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Entertainment

  • LALT announces 2014-15 season

    The Los Alamos Little Theatre announces a slate of five shows for its 2014-15 season.
    September
    “Tower of Magic,” by local playwright Tess Light, explores the search for one’s true self amidst the chaos of an idiosyncratic family — a woman with near-magical creative talents, an obsessed ornithologist, a compulsive mezzo-soprano, a murderous chef, a mostly mute savant, a twinned linguist, and just to stir the pot a visitor who is a, yawn, civil engineer.
    November
    “And Then There Were None,” by the ever-popular Agatha Christie, in which ten guilty strangers, trapped on an island, are one by one accused of murder and die. Agatha Christie last graced the LALT stage in the 2010-11 season with “Go Back for Murder.”
    January
    “Murdered to Death,” by Peter Gordon, turns Agatha Christie on her head in a spoof led by the inept Inspector Pratt. The audience may be left wondering if laughter is the murderer.
    March

  • Taos natives combine talents for new single

    TAOS — Taos natives and Native Rock recording artists Robby Romero and Robert Mirabal have combined their talents to release a new “alter-Native” single “Iron Horse.” “Iron Horse” commemorates the Summer of the Red Willow, when Taos’ Kit Carson Park was renamed “Red Willow” in June 2014 by the Town of Taos.
    “When the opportunity presented itself, I suggested that the Town of Taos change the name of Kit Carson Park to Red Willow Park to honor the people of the Red Willow,” Romero said. “I made the suggestion to kindle a conversation about one-sided perspectives that are more often then not ‘his story’ – not ‘history.’”
    “Robby brought me out of the corn fields of Taos Pueblo to join in igniting a collective fire and creating a poetic dialogue,” Mirabal said. “I was a bit reluctant at first, however; as fate has it, the inevitable Kit Carson name-change provided the artistic momentum for a coming together of our music.”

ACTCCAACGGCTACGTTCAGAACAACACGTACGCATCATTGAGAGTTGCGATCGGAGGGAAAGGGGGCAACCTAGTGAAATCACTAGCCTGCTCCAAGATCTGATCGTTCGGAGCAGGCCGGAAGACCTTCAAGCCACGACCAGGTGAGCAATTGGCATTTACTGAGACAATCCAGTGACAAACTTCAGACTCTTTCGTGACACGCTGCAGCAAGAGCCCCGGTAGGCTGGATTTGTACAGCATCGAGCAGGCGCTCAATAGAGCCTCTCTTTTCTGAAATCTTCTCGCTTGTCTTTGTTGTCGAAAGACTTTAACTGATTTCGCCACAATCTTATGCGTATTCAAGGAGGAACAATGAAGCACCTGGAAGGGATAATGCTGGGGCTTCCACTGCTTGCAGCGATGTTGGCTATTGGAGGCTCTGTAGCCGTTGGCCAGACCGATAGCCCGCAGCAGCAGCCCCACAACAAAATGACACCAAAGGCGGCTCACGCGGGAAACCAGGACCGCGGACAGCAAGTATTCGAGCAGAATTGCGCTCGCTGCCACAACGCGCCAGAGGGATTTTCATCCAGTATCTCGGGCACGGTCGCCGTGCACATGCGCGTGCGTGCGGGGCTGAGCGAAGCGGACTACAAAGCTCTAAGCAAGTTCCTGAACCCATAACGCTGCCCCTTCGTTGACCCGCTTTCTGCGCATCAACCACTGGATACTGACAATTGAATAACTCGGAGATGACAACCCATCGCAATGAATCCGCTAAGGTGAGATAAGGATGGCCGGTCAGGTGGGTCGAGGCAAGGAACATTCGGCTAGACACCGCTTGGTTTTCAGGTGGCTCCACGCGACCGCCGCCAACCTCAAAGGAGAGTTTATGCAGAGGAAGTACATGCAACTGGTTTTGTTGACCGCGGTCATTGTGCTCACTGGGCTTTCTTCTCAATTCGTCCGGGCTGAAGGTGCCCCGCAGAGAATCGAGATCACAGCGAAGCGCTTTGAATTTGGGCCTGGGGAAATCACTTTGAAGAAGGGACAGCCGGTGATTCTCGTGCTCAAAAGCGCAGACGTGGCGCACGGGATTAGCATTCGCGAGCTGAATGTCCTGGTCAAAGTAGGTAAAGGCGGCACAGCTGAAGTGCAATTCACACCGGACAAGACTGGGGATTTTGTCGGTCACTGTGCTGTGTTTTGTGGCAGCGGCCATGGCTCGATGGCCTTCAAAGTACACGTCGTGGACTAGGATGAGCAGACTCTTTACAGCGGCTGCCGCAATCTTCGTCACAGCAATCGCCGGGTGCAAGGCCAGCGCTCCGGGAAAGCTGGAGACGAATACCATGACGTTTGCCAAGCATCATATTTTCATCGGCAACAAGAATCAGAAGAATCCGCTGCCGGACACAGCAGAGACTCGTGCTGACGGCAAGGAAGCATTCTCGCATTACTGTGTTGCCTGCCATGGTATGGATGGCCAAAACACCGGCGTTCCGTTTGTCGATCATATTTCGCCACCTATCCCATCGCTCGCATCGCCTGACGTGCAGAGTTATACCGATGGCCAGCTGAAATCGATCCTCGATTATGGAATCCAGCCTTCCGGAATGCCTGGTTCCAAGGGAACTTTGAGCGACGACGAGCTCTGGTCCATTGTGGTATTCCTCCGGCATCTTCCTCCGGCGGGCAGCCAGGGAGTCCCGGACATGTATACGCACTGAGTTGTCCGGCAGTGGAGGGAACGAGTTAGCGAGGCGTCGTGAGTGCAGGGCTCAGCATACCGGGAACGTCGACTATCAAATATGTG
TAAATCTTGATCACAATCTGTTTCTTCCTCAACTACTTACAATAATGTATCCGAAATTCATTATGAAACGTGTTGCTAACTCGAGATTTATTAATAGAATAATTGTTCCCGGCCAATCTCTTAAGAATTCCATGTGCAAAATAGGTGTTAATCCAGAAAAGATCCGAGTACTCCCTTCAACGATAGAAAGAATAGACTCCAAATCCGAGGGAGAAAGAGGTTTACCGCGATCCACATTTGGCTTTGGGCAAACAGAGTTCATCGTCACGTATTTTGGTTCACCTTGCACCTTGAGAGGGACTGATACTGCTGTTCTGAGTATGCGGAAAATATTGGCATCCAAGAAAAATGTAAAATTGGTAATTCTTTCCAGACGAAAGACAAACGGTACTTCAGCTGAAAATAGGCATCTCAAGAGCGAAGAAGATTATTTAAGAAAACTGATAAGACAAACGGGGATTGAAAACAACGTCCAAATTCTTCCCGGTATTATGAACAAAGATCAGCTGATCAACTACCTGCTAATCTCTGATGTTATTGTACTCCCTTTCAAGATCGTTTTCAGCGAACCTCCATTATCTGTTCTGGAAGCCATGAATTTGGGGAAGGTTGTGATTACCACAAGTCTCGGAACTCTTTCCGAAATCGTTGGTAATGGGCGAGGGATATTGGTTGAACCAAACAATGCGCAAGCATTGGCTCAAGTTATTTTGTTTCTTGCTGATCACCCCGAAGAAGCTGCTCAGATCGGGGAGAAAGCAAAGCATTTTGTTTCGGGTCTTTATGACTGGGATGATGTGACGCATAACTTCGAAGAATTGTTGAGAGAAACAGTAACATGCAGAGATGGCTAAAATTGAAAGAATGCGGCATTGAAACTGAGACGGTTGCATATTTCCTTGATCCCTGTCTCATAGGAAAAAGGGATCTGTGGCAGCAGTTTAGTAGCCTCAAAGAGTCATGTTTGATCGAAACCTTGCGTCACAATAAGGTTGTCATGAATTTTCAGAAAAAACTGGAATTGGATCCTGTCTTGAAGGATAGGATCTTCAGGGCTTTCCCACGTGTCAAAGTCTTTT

“Iron Horse,” written collaboratively by Mirabal and Romero, will be performed at a special “Summer of the Red Willow” concert at KTAOS Solar Pavilion on Sept. 20.

  • 'Tower of Magic' starts Friday at the Little Theater

    “Tower of Magic” is about finding that safe place within which one can live authentically, and then finding the courage to venture out into the light of the broader world.
    The cast includes an obsessed ornithologist, a compulsive mezzo-soprano, a linguistically challenged savant, a socially challenged linguist, a homicidal chef, a woman with magical creative talents and, to round out the mayhem, a civil engineer.
    The play was written by local playwright Tess Light and runs Sept. 5-20. Performances are 7:30 p.m. Fridays and Saturdays and 2 p.m. Sunday matinee on Sept. 14.
    Tickets $14 for adults, $12 for students and seniors.For more information visit lalt.org.  

  • LA jazz artist to open this season's Brown Bag

    The Los Alamos Arts Council announces the opening of the new season of its Brown Bag Performance Series. The first concert is noon Sept. 3 at Fuller Lodge.
    The first concert of the series features a jazz performance by Dr. Marcos Cavalcante. The LAAC’s Brown Bag concerts showcase local performing artists and are free and open to the public. Performances are generally the first Wednesday of the month.
    Cavalcante is a Brazilian from Bahia. He has lived in New Mexico since 2007 and has a home and studio in Los Alamos.
    A guitar player, composer and arranger, he developed his musicianship in jazz, Brazilian jazz and popular music (Música Popular Brasileira), classical guitar, World Music and several kinds of folk music. 

He has played many concerts and taught workshops in Brazil, Japan and the United States. In the U.S., he has a been a performer in concerts and presented workshops both in artistic and academic venues such as Indiana University, University of Louisville, Interlochen Center for the Arts (Traverse City, Michigan), Duke University and Oklahoma University. He has had a very prolific career as a player, composer and arranger.

  • Comedy night supports HOPE pregnancy center

    HOPE Pregnancy Center is hosting “A Night of Laughs,” a fundraising event featuring comedian Mike Williams. A silent raffle and dessert gala will round out the evening. Williams’ will be there with a blend of stand up and musical comedy and clean fun. The evening starts at 6 p.m. Sept. 8, at Crossroads Bible Church, 97 East Road. The event is free to the public.
    HOPE Pregnancy Center is a Christian nonprofit committed to supporting those facing unplanned pregnancies by providing information and education, as well as material resources. HOPE also offers free pregnancy tests, parent mentoring and post-abortion support. All services are free and confidential.
    For more information about HOPE or “A Night of Laughs,” call 662-2300.